A commercial real estate appraisal can help potential property purchasers identify the most ideal lenders for their scenario.
Lenders use commercial appraisals for a variety of reasons including:
- Determining a reliable value for a mortgage
- Course-correction to prevent overextended loans
- Finding a reasonable balance between their loans and property values
Representatives of the government regularly use commercial real estate appraisals to help them acquire property.
Understanding the Three Modes of Commercial Real Estate Appraisal
The techniques used to measure the value of residential real estate don’t work when applied to commercial property. Why? Because commercial properties are often unique and thus more complicated. They also typically accrue revenue which makes them a completely different animal. There are several ways an appraisal can be conducted, but most in the industry agree that these boil down to three major methods. While the typical appraiser will have a preferred method based on the property type, some choose to analyze a property using multiple appraisal methods.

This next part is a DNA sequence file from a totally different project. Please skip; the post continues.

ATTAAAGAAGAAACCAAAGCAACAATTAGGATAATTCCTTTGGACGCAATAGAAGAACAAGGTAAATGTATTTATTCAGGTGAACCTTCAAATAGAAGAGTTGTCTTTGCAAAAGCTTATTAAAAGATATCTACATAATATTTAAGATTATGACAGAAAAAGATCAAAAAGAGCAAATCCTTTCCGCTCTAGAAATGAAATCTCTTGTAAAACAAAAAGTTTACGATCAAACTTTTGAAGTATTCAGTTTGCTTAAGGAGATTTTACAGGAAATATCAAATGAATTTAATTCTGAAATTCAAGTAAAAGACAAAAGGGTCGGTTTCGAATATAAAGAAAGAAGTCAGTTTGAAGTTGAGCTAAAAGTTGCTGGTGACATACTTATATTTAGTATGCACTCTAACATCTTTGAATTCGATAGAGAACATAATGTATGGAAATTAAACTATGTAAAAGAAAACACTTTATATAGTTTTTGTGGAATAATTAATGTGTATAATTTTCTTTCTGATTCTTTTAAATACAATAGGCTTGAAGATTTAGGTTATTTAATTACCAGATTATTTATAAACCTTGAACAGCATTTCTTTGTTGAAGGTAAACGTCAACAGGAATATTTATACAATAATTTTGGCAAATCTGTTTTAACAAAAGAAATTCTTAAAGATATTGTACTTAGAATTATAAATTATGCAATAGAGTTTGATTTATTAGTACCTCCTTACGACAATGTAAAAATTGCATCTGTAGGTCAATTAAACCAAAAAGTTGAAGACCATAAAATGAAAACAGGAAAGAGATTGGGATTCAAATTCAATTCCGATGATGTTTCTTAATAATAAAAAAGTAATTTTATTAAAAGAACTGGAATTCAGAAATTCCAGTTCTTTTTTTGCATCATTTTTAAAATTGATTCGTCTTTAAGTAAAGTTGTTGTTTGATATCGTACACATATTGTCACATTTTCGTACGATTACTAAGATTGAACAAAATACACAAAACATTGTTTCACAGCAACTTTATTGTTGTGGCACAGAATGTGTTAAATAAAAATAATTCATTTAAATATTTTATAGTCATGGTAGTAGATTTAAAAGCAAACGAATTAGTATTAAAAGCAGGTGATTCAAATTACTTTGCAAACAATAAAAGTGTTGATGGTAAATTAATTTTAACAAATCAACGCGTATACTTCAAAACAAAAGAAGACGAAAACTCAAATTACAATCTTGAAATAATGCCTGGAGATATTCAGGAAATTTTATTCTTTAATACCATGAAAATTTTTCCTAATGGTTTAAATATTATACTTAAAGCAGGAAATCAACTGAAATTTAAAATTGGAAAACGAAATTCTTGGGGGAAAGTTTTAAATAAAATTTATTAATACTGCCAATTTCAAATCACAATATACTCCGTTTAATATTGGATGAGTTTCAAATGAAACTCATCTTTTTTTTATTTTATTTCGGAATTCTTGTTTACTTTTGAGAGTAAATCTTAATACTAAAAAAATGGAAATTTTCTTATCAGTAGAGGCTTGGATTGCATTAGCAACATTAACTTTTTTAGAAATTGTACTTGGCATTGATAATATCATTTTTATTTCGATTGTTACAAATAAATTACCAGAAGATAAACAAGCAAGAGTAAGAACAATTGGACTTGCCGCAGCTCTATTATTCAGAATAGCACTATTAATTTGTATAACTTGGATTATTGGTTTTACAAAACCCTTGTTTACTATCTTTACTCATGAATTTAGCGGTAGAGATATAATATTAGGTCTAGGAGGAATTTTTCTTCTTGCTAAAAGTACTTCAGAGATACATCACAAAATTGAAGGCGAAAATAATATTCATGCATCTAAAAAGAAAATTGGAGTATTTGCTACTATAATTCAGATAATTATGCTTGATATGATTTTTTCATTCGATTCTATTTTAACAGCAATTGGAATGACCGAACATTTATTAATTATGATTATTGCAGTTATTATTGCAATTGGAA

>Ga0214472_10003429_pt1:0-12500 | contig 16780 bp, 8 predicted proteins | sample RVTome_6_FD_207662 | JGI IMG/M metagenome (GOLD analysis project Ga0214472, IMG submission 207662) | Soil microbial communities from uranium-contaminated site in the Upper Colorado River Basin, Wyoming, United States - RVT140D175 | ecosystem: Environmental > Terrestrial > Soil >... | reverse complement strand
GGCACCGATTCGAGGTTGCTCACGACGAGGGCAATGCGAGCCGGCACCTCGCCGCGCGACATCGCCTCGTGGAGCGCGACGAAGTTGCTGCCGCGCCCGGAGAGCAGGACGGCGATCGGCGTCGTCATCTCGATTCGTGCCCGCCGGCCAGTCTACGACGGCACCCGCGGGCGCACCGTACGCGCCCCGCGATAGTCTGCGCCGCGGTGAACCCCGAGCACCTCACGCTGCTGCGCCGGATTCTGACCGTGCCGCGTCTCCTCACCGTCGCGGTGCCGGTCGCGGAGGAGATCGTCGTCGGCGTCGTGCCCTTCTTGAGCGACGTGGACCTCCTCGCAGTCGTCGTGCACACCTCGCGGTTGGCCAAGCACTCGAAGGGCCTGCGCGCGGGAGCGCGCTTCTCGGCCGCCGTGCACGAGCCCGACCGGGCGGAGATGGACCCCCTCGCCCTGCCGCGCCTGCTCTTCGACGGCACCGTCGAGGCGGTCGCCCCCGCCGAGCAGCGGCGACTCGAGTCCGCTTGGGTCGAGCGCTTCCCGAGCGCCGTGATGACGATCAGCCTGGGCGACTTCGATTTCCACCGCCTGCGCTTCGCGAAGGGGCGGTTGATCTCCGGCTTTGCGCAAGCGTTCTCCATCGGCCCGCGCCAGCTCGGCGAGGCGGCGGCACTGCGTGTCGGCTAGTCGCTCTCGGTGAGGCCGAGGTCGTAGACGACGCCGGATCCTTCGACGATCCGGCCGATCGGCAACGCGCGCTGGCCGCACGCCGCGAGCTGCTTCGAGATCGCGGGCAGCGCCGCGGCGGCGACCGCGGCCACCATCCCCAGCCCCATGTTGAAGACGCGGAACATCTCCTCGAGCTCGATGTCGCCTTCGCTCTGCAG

The Cost Method
This method estimates the cost of creating an exact replica of the structure. This is the preferred method when a comparable property isn’t available. It’s also often employed for recently constructed buildings.
Depreciation is factored into the calculations.
The Sales Comparison Method
Offering the most similarities to the methods of residential property appraisal, the Sales Comparison Method works on the philosophy that investors will reference similar properties before purchasing a commercial space. This technique’s accuracy is reputable for considering the current market value. In most cases, the appraiser will look directly at highlighted features shared by similar properties to estimate this amount. Examples include:
- Square footage
- Date of construction/current condition
The Income Method